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Two Opposites of Fear – Brave and Safe

Two Opposites of Fear – Brave and Safe

I remember the light bulb moment: fear has two opposites – to be brave and to be safe.  Both are true. Somewhat like the Serenity Prayer:

God grant me the serenity to accept the things I cannot change, the courage to change the things I can, and the wisdom to know the difference. – Reinhold Niebuhr

I came to that intuitive wisdom before I knew the importance of the stress hormone cortisol to get us moving to protect ourselves from danger – “Don’t just sit there! Do something!” And the power of the rush of dopamine to settle us back down when we act quickly to solve the problem and feel proud in our competence to do so.  Nor the role of the stress hormone oxytocin in prompting us to reach out to others in times of danger – for safety, protection, reassurance – and its power to turn off the cortisol, even repair the damage done to the heart by the cortisol.

Brave and safe. All neurobiological; all evolutionarily hard-wired in.  Sometimes culturally conditioned as well; men are often admired for their courage, perhaps less appreciated for their honest human vulnerability. Woman are often praised for their caring compassionate “tend-and-befriend,” perhaps less appreciated when competent and assertive. 

Also true: fear is a signal to act. To move toward, against, away to protect ourselves and those we love from danger or life threat. What’s needed is the wisdom to know which to do when.

The body-brain’s innate wisdom to reach out first – that’s our evolutionary preference. To seek safety, comfort, protection, reassurance from other people around us.  That’s instinctive – our built-in social engagement system that brings our nervous system back into equilibrium.  (And may actually help in solving the problem!) [See Recovering from One of those Panicky Moments]

If reaching out to others doesn’t work or isn’t available, we will try to solve the problem by taking action, hopefully wise and skillful, sometimes impulsive but still effective, sometimes going in the wrong direction and we have to realize that and change course. But our courage, our bravery to try, shows up to guide our behaviors.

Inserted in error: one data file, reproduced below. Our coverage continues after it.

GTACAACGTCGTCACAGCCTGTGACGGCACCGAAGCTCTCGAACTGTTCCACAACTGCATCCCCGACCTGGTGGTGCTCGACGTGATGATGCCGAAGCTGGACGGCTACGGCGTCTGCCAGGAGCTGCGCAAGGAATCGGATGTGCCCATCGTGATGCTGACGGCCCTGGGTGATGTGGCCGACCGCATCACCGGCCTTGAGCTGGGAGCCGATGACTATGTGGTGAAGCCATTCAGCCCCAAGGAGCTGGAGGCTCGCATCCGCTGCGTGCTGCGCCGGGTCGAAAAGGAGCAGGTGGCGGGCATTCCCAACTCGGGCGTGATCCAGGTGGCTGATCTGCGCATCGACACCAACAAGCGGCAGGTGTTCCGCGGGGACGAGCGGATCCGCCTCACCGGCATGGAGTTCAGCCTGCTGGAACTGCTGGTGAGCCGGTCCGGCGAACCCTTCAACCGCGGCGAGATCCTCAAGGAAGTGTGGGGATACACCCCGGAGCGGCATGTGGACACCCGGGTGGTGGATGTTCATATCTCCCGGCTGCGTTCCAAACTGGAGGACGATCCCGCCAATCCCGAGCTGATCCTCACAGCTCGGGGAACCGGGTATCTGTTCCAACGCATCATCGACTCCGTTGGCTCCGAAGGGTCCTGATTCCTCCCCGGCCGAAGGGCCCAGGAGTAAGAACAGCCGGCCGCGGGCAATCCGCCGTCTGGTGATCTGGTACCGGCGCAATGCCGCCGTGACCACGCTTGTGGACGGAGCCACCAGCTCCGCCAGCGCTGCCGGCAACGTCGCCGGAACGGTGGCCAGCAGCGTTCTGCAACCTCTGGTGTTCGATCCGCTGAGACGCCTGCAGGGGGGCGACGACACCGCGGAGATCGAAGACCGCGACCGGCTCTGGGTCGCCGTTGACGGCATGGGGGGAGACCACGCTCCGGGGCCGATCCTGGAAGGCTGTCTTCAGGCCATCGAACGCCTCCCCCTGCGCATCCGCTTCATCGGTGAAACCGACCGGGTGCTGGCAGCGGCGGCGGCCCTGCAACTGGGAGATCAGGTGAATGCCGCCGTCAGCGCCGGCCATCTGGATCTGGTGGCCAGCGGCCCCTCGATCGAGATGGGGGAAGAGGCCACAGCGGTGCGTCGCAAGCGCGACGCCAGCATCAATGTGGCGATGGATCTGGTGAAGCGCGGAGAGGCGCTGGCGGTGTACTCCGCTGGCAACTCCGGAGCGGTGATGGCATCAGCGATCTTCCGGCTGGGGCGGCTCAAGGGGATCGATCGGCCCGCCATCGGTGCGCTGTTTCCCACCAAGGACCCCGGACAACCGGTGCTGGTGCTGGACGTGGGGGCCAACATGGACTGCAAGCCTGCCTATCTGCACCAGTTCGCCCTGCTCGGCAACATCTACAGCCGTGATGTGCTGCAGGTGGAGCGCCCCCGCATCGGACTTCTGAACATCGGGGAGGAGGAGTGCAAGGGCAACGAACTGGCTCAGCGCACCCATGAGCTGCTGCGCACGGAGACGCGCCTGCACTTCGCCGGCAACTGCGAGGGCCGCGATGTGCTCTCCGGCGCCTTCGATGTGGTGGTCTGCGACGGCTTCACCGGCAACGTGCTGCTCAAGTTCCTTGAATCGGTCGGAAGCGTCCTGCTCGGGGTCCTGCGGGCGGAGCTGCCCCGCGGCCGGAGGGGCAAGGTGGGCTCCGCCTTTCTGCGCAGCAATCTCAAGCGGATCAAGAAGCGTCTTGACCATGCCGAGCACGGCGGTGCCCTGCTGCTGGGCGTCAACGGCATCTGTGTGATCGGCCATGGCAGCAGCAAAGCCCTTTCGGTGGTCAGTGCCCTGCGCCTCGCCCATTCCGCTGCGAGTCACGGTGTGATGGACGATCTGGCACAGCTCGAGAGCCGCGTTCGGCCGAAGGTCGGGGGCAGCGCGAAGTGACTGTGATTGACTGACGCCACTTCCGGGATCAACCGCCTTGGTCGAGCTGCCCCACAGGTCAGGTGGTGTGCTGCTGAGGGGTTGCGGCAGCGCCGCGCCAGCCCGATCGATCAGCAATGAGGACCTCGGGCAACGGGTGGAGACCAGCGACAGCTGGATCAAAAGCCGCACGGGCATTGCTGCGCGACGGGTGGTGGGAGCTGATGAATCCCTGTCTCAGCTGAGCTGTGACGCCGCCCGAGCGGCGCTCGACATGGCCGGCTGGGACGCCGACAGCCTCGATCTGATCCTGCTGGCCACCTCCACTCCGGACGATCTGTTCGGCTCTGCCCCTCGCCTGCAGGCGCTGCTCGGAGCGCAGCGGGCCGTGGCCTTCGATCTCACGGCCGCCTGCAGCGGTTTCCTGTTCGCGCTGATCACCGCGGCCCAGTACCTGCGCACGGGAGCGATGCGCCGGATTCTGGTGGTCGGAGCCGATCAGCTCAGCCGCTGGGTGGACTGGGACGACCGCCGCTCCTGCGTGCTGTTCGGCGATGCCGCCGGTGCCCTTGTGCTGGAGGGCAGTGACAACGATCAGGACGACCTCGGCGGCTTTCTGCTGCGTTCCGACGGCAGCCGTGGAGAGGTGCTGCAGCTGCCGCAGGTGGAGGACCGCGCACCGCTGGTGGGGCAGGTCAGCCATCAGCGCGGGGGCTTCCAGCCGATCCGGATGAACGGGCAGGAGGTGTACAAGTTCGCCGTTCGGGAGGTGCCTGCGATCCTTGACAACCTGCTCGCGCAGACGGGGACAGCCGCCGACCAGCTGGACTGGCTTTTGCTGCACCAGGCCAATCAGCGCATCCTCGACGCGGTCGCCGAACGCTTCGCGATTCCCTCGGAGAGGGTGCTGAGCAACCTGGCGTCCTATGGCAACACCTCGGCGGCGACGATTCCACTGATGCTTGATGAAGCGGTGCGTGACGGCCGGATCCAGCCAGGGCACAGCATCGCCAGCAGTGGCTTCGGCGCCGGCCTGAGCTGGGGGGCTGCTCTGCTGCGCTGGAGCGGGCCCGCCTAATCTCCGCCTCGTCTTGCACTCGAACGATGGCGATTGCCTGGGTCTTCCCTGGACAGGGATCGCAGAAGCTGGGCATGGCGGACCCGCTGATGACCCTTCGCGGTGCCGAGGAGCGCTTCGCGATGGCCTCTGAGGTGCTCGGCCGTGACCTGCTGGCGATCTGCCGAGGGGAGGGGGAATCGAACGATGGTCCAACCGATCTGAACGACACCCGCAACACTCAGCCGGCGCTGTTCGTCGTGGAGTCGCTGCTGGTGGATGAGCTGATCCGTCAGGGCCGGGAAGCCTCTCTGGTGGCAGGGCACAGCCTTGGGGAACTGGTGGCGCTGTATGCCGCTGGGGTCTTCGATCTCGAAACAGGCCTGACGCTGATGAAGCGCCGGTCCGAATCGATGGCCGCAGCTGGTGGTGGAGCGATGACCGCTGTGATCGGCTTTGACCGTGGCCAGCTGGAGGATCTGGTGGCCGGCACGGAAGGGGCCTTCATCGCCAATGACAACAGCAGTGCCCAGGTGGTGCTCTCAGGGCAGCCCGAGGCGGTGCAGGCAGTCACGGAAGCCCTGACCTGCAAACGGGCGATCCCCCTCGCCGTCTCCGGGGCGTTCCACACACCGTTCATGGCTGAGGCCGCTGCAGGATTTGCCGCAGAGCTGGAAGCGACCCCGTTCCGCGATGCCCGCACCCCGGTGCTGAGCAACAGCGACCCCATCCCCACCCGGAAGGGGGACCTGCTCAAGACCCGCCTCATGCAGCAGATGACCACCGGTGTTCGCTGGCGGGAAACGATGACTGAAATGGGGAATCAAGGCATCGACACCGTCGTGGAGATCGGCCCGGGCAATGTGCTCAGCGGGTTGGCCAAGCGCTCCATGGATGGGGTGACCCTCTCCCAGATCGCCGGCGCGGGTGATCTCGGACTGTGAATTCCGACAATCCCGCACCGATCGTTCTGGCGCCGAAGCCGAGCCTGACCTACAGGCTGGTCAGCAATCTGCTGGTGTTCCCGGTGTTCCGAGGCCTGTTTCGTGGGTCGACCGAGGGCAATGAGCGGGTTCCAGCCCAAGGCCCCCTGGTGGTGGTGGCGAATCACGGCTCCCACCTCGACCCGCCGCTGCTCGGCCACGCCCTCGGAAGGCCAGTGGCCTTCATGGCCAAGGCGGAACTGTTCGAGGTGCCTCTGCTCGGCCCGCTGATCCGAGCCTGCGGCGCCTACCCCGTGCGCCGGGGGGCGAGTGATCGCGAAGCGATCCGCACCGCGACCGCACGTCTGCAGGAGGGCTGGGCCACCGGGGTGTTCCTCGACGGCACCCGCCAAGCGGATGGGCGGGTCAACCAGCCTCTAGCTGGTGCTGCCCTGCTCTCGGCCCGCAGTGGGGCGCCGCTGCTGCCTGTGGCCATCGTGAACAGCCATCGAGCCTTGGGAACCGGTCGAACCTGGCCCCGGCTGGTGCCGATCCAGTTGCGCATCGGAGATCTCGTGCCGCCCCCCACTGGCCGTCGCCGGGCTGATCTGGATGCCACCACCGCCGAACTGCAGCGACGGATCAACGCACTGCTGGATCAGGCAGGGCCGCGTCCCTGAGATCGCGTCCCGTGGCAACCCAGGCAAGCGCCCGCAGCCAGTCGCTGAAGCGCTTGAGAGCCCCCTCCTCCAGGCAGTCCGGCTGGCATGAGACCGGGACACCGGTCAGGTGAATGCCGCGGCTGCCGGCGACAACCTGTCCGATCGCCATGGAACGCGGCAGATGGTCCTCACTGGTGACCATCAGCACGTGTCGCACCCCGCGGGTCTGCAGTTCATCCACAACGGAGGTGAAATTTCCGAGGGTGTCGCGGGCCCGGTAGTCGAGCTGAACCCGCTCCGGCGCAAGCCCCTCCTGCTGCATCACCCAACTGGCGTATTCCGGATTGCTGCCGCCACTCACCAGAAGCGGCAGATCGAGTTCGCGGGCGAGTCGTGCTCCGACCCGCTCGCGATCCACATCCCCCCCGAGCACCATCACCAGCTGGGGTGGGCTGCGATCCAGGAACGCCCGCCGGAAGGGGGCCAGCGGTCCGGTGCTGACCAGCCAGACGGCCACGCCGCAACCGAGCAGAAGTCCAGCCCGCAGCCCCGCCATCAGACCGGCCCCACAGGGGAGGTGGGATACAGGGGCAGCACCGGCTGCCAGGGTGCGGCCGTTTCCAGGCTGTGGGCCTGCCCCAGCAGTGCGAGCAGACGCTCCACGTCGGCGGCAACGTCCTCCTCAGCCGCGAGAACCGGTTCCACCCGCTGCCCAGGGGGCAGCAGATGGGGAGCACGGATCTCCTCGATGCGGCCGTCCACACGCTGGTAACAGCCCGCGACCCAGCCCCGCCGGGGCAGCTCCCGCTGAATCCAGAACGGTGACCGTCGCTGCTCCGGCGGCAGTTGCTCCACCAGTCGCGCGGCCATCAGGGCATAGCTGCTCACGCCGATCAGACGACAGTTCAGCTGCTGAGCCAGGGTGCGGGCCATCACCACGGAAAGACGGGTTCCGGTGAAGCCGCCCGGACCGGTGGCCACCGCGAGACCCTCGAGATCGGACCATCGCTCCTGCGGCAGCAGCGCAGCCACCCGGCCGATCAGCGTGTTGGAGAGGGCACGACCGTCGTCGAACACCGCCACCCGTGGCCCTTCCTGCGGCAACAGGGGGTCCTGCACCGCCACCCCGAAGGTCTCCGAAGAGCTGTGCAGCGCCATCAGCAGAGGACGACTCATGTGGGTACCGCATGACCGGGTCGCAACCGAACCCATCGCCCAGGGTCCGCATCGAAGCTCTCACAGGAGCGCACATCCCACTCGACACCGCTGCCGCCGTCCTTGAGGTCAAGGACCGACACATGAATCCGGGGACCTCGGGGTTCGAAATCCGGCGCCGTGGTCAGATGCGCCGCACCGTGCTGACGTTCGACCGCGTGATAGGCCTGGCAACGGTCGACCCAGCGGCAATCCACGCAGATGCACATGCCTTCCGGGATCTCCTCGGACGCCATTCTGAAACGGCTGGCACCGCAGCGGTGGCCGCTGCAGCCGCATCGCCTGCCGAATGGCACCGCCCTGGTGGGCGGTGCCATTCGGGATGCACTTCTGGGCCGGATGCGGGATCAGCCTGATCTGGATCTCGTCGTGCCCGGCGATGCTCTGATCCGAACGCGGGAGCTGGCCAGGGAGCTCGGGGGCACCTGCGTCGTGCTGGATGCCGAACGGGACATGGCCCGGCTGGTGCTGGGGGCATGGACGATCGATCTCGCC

If neither reaching out nor taking action resolves the situation, we are vulnerable to giving up, not trying. Sometimes that’s taking refuge until we can re-group, which is another way of seeking safety; sometimes it’s avoiding coping and we need others to reach out to us or help us see how we/they can act effectively.

The key to having a choice about how we respond to fear is to practice noticing how we do respond to cue of fear, how we interpret the signal to pay attention to potential danger and how we choose to act in response.

Exercise

1. Identify five different moments of experiencing fear in the last week. Small moments are fine to practice with.

2.  Identify your style of responding in each moment – reaching out to others for safety or help, taking action immediately to solve the problem, hesitancy, uncertainty, not acting, avoiding acting.

(No shame-blame! Just honest awareness.)

3.  Identify one of those moments when you hesitated, didn’t act, and begin to imagine responding differently, either reaching out to others, what that might look like or feel like, or taking some action more quickly that might be effective in solving the problem.  It’s your imagination – what you’re imagining is real to the brain.

4. Notice how you feel when you imagine yourself creating safety or being brave.  Notice any difference from the experience of not reaching out, not acting.

5.  Practice with new moments of fear in the coming week: noticing, choosing, reflecting on the feeling of the experience. Celebrate new moments of feeling brave, feeling safe.

And celebrate that you are strengthening your resilience.

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